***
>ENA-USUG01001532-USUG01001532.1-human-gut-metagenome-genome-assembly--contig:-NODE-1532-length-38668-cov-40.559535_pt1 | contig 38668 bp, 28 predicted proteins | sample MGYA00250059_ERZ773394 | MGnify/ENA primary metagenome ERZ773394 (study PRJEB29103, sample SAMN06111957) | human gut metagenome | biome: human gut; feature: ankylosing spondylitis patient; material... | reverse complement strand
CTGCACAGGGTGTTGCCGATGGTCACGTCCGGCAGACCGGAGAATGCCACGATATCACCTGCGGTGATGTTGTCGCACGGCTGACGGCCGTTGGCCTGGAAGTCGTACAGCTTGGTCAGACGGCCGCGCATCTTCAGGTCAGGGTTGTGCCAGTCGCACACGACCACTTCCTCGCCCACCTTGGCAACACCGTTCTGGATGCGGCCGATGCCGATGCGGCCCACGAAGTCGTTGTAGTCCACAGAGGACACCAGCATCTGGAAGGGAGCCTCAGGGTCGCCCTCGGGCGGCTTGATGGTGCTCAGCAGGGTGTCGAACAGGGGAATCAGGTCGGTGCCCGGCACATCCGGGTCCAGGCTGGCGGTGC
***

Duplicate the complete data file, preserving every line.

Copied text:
>ENA-USUG01001532-USUG01001532.1-human-gut-metagenome-genome-assembly--contig:-NODE-1532-length-38668-cov-40.559535_pt1 | contig 38668 bp, 28 predicted proteins | sample MGYA00250059_ERZ773394 | MGnify/ENA primary metagenome ERZ773394 (study PRJEB29103, sample SAMN06111957) | human gut metagenome | biome: human gut; feature: ankylosing spondylitis patient; material... | reverse complement strand
CTGCACAGGGTGTTGCCGATGGTCACGTCCGGCAGACCGGAGAATGCCACGATATCACCTGCGGTGATGTTGTCGCACGGCTGACGGCCGTTGGCCTGGAAGTCGTACAGCTTGGTCAGACGGCCGCGCATCTTCAGGTCAGGGTTGTGCCAGTCGCACACGACCACTTCCTCGCCCACCTTGGCAACACCGTTCTGGATGCGGCCGATGCCGATGCGGCCCACGAAGTCGTTGTAGTCCACAGAGGACACCAGCATCTGGAAGGGAGCCTCAGGGTCGCCCTCGGGCGGCTTGATGGTGCTCAGCAGGGTGTCGAACAGGGGAATCAGGTCGGTGCCCGGCACATCCGGGTCCAGGCTGGCGGTGC